The rules for the approval and operation of wind power projects are not based on solid science, Howard said, and are today, out of line with rules in other jurisdictions.

Wind Concerns Ontario obtained documents showing thousands of official records of complaints of excessive noise and vibration from wind turbines, he said, but the response rate from the former Ministry of the Environment and Climate Change was poor.

In more than a few cases, people across Ontario have abandoned their homes because of the impact of wind turbine noise emissions.   Even though the Ministry’s Spills Action Line operates on a 24 hour-7 day per week basis and had the capability to respond on an emergency basis to other environment issues, the only response to wind turbine complaints was to advise the District Office who would respond in a day  or  so.  There is no evidence of action being taken on requests by frustrated residents that turbines be turned off so that they could sleep.

The new Bill does not go far enough in making the necessary changes required to repair the damage done to Ontario by the Green Energy Act, Howard explained to the committee. There is no change, for example, in the role of municipalities to approve wind power projects, and there seems to be no provision for enforcement of existing noise regulations, which need to be improved.

Wind Concerns called for retraction of the Chief Medical Officer of Health statement published in 2010, denying that health issues are linked to wind turbine noise. The document is incomplete and outdated, yet it is being relied on as the foundation for environment ministry response.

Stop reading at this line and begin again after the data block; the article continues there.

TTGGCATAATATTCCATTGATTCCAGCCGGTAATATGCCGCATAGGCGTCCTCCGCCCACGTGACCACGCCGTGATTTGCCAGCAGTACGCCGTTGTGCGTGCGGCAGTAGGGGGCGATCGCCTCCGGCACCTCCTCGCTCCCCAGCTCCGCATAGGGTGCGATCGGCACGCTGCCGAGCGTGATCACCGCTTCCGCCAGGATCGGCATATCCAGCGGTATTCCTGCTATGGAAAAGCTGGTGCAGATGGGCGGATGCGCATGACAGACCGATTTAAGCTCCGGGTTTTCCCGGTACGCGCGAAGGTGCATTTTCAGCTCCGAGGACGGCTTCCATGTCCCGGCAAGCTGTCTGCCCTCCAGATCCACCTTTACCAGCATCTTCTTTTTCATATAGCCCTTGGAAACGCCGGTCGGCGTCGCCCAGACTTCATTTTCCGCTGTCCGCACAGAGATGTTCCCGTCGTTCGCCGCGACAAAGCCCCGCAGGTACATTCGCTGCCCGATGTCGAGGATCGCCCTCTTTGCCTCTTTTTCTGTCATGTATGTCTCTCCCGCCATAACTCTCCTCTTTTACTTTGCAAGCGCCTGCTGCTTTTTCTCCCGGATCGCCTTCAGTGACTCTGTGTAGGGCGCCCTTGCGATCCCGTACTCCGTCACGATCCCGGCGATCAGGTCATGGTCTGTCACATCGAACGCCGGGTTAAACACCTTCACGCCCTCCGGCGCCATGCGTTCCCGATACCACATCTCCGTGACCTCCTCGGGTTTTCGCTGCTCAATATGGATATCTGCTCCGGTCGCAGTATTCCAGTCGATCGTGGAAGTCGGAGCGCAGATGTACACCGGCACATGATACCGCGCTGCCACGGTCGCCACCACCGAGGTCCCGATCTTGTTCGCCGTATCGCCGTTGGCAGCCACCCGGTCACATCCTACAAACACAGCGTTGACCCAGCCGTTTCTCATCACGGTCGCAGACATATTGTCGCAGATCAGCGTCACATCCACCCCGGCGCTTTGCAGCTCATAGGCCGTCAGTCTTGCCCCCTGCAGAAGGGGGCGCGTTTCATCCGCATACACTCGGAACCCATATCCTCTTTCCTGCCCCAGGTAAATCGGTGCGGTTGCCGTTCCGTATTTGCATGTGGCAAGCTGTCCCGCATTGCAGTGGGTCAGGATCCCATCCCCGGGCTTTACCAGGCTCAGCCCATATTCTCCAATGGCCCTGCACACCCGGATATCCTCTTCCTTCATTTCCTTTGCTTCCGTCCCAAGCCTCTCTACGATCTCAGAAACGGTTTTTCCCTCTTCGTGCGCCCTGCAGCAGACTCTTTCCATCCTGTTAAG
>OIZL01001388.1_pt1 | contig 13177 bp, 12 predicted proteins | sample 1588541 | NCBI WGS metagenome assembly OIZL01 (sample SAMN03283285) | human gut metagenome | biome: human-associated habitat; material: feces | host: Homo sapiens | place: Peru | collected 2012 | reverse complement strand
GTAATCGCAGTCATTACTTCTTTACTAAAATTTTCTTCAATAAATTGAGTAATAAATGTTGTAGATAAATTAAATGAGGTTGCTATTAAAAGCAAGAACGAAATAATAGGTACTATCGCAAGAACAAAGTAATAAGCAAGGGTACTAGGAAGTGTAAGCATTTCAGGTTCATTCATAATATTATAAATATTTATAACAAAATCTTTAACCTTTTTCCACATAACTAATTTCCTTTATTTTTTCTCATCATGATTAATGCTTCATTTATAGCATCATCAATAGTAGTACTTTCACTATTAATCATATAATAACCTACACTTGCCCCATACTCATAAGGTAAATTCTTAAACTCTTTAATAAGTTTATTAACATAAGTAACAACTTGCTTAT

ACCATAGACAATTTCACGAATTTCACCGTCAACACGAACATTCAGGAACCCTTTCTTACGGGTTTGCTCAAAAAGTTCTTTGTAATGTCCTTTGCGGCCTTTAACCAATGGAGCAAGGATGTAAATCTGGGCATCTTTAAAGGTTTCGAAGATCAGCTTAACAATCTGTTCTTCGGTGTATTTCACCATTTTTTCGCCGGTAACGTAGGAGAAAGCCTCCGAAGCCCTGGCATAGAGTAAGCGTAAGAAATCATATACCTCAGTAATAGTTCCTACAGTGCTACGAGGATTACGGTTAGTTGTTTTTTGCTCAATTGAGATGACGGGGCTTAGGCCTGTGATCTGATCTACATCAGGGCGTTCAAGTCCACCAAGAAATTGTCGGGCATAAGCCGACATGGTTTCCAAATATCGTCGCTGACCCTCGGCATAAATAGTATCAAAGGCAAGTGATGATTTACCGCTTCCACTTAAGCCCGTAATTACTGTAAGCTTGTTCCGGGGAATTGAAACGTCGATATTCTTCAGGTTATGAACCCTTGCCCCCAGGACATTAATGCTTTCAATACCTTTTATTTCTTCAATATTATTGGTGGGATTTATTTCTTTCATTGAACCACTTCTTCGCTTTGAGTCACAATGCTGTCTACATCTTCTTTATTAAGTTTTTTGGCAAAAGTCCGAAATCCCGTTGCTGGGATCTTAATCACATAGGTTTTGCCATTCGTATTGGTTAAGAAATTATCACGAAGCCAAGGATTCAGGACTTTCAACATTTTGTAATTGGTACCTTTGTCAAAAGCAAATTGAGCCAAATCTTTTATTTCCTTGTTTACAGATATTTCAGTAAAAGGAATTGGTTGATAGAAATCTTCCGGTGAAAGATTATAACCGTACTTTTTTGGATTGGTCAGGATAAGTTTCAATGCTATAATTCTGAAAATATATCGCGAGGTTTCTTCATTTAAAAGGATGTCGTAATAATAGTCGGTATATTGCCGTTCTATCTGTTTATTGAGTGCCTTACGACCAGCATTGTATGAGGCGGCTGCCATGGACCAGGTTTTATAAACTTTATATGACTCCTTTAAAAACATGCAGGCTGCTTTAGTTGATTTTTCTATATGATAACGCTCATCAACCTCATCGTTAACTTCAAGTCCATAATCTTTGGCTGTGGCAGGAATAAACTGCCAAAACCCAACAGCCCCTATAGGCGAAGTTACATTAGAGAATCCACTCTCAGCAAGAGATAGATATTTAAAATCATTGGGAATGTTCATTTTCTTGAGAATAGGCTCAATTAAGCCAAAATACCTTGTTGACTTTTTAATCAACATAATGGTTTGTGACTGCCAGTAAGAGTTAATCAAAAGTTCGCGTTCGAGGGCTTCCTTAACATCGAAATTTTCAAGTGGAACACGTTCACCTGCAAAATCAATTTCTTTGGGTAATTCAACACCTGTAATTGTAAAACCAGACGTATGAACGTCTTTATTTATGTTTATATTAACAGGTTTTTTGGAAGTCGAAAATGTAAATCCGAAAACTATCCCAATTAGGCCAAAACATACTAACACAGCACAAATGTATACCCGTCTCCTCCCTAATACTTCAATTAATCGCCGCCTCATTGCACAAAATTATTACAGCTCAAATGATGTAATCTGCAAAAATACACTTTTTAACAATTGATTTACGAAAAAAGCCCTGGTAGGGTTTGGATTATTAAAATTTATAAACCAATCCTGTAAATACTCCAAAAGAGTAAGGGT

Wind Concerns also called for regulation 359/09 be rewritten and action be taken to address the 4,562 complaints about wind turbine problems.

The official submission to the Standing Committee on Social Policy is here: Social Policy Committee October 30 FINAL.

Risk of turbine construction, operation high for Nation Rise project: geoscientist

October 15, 2018

ERT chair Maureen Cartier-Whitney hears evidence on groundwater. Geoscientist said it is possible there is no effective mitigation for the vibration produced by turbine construction and operation.

Finch, Ontario — The Nation Rise wind power project, which received Renewable Energy Approval in May, poses a significant risk to people and the environment due to vibration connected to the construction and operation of the wind turbines, a geoscientist told the Environmental Review Tribunal when the citizen-funded appeal resumed today.

Angelique Magee said that the project area is located on the former Champlain Sea and the nature of the soils plus the presence of Leda or “quick” clay represents a “high potential” for landslides. She provided details of landslides that have occurred in Eastern Ontario and Western Quebec, including one that resulted in loss of life. She also recounted the story of the village of Lemieux which was evacuated due to risk of a landslide because of Leda clay and which subsequently did slide into the Nation River, causing a loss of land, killing fish and destroying fish habitat.